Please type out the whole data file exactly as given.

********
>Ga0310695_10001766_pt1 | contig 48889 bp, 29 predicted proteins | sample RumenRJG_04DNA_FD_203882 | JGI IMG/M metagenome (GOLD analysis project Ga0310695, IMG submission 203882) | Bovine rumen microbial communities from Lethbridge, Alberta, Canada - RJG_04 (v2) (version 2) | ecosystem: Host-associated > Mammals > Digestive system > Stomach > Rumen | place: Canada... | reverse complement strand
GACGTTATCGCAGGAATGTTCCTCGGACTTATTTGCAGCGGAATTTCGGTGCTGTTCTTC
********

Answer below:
>Ga0310695_10001766_pt1 | contig 48889 bp, 29 predicted proteins | sample RumenRJG_04DNA_FD_203882 | JGI IMG/M metagenome (GOLD analysis project Ga0310695, IMG submission 203882) | Bovine rumen microbial communities from Lethbridge, Alberta, Canada - RJG_04 (v2) (version 2) | ecosystem: Host-associated > Mammals > Digestive system > Stomach > Rumen | place: Canada... | reverse complement strand
GACGTTATCGCAGGAATGTTCCTCGGACTTATTTGCAGCGGAATTTCGGTGCTGTTCTTC